As for Animagique, the Studio 3 theatre of the backlight show is still in post production, with fences covering the edges of its waiting area roof as more areas are repainted in the Toon Studio colours of blue, navy blue, pink and purple. No other improvements have been spotted yet, but the fences do encroach quite a way onto the path – more than might be necessary if they’re simply repainting. Can we hope beyond hope those flower beds from the concept art make it to reality, rather than going the way of the quickly-forgotten fountain?

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The clean-up animation department has also been at work recently, adding a few extra touches to a project everyone assumed was complete. Whilst every concept showed the huge billboard façade of Crush’s Coaster with straight, cropped edges, the deep and light blue tones have now been extended across its bordering walls, allowing them to fade out. Unlike animation, the Imagineers could make this change very quickly, and the mural now appears better integrated than before.

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All of this is essentially the work of background artists, with the placemaking creating a better environment for guests to experience the attractions themselves. The background work is clearer nowhere more than at the Toon Studio entrance gate – the one to be used only by Toons of course – which continues to receive more details such as two photolocations, various props for the security booth and finally the “Toon Town” letters in the hills beyond. Unlike the papier-mâché 3D versions at Disneyland in California, their flat 2D design recessed into the “hillside” is also illuminated throughout the day.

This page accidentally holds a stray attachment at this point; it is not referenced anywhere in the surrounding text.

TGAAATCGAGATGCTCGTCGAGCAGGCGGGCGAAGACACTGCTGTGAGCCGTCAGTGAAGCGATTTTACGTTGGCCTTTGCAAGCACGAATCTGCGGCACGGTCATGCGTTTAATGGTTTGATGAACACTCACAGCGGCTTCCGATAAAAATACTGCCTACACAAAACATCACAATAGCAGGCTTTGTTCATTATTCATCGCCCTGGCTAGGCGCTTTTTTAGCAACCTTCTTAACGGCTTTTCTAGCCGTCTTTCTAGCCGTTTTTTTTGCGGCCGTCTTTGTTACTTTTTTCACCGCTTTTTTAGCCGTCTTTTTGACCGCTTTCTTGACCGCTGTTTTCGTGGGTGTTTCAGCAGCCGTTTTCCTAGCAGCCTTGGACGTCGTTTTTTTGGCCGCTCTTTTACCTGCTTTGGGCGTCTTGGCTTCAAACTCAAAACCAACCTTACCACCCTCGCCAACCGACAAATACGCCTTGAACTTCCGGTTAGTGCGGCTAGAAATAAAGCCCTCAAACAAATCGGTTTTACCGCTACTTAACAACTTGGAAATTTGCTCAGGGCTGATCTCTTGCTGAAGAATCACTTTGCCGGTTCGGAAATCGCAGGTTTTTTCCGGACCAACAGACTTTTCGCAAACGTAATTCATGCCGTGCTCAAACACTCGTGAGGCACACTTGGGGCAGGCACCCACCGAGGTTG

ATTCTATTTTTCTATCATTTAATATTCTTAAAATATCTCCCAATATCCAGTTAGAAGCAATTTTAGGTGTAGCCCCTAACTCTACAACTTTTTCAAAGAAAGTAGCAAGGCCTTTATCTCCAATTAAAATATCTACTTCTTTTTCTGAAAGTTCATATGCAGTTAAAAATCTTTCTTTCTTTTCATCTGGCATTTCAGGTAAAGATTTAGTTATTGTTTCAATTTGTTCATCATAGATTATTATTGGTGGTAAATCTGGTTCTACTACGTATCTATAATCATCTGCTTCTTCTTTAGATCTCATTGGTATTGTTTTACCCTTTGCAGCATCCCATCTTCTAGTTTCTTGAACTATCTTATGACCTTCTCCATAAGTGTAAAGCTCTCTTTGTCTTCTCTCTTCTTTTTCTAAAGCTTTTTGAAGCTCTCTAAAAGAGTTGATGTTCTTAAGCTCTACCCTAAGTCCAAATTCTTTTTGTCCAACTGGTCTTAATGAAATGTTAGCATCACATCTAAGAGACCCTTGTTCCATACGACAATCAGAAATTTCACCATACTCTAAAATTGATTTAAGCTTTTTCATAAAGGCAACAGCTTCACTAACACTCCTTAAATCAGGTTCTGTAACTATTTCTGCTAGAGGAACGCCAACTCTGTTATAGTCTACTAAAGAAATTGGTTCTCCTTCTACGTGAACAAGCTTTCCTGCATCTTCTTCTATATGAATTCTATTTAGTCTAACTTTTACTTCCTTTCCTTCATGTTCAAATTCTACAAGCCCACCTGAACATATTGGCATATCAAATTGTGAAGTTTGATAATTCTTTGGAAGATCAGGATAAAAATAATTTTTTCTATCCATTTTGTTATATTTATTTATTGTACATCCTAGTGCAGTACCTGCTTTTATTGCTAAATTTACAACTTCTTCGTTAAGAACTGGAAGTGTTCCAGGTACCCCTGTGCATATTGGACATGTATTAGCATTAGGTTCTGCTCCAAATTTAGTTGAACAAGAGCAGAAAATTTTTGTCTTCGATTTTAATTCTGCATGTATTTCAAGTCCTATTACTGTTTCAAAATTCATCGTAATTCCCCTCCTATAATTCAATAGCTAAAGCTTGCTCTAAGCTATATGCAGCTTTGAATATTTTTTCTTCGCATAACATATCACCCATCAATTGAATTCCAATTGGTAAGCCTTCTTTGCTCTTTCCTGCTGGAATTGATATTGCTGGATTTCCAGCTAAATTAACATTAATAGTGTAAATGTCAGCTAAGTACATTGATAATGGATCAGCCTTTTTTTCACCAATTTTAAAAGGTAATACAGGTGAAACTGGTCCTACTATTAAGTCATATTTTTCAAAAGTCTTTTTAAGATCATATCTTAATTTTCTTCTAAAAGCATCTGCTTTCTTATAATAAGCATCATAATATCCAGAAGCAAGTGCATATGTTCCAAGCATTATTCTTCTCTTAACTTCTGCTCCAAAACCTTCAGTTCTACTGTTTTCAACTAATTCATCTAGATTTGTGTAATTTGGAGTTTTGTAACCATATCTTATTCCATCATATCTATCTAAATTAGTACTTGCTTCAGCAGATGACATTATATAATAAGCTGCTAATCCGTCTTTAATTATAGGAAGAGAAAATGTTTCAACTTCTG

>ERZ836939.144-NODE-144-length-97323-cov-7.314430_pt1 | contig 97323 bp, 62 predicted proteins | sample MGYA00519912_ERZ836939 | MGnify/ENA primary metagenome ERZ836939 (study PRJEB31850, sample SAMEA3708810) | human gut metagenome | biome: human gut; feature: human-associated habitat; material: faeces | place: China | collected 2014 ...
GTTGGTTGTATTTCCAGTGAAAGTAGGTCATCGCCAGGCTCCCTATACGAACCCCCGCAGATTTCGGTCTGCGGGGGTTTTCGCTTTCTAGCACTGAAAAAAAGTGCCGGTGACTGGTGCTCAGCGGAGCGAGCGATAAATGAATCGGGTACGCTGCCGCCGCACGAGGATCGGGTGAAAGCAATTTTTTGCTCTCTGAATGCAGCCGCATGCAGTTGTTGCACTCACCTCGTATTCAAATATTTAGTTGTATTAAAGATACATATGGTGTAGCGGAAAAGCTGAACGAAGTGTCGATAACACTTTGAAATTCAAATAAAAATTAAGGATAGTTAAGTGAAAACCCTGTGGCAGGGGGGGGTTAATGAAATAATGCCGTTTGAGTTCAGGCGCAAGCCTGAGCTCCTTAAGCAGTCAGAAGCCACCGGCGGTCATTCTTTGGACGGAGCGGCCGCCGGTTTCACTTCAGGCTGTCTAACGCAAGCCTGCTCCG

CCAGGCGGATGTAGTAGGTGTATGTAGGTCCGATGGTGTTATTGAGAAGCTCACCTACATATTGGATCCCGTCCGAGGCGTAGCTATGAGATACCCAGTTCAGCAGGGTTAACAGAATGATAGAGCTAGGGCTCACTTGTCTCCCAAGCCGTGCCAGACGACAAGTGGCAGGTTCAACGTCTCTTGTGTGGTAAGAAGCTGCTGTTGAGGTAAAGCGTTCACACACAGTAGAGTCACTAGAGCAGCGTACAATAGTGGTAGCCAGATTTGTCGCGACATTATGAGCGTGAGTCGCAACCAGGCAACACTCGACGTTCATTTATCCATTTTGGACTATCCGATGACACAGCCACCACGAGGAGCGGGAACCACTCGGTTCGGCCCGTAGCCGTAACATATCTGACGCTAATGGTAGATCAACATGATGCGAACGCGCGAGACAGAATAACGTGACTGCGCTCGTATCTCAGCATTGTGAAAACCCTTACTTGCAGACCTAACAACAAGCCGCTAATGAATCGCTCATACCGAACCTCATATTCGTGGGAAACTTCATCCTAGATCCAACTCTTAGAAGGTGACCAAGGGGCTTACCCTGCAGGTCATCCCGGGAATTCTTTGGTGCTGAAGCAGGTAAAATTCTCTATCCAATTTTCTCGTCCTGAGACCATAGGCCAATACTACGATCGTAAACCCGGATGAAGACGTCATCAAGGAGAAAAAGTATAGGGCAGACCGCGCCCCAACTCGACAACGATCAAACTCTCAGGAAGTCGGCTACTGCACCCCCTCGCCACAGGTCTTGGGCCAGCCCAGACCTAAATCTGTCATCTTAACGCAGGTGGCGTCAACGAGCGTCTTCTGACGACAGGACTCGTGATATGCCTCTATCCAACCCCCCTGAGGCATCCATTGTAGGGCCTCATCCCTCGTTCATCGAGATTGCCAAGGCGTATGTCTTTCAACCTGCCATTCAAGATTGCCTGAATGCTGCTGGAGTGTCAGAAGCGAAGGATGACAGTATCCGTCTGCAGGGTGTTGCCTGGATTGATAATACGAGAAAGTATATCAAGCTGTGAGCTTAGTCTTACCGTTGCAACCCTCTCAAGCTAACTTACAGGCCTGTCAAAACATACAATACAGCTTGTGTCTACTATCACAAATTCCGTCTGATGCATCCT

Two basic photo backdrops have appeared either side of the gate – The Incredibles on the left (similar to the old podium but with simply a red backdrop) and Mickey’s Toon Town house on the right. A strange backdrop choice for sure, but in Imagineering legend the only “real” Toon Town is that in California. For this reason the Floridian version is “Mickey’s Toon Town Fair” and our (invisible) Parisian version wouldn’t feature his real house. So when Mickey is in Paris and needs the house for a spot of filming, this is his answer. It saves on airplane fuel at least…